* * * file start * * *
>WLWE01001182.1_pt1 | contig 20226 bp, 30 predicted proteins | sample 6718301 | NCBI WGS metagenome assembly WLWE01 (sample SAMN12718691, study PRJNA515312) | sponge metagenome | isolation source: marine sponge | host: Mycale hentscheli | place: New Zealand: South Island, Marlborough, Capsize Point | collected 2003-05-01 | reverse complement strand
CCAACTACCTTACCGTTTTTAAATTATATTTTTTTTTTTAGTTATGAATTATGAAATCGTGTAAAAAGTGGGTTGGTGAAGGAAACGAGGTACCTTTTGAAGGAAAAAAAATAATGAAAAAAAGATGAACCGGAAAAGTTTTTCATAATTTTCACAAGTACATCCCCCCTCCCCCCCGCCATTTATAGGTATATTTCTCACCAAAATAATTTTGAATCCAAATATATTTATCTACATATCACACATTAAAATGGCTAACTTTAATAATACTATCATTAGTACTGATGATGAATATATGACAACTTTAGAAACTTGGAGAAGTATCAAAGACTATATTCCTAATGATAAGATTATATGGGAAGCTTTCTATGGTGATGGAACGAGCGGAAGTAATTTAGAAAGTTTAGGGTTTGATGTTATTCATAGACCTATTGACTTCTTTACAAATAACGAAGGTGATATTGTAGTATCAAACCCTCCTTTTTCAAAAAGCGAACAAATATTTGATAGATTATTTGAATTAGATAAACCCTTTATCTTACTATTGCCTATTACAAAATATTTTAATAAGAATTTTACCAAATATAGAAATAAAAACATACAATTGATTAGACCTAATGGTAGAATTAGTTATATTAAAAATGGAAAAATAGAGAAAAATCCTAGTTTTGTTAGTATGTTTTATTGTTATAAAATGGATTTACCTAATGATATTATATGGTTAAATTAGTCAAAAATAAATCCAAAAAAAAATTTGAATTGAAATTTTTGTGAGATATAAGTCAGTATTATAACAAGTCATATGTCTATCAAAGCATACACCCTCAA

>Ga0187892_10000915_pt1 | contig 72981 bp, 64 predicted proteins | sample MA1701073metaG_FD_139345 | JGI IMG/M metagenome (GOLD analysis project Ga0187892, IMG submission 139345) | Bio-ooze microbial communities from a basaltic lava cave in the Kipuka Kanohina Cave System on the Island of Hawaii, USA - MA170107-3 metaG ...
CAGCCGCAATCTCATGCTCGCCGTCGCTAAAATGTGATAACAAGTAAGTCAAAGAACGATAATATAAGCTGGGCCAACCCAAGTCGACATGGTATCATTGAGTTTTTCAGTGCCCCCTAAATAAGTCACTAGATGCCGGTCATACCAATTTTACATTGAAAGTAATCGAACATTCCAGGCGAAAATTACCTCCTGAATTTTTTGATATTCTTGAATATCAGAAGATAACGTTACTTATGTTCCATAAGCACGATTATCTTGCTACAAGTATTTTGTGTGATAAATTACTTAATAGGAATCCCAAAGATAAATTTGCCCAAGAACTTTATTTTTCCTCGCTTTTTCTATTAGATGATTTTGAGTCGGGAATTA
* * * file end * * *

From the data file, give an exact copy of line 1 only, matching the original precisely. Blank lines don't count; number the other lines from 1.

>WLWE01001182.1_pt1 | contig 20226 bp, 30 predicted proteins | sample 6718301 | NCBI WGS metagenome assembly WLWE01 (sample SAMN12718691, study PRJNA515312) | sponge metagenome | isolation source: marine sponge | host: Mycale hentscheli | place: New Zealand: South Island, Marlborough, Capsize Point | collected 2003-05-01 | reverse complement strand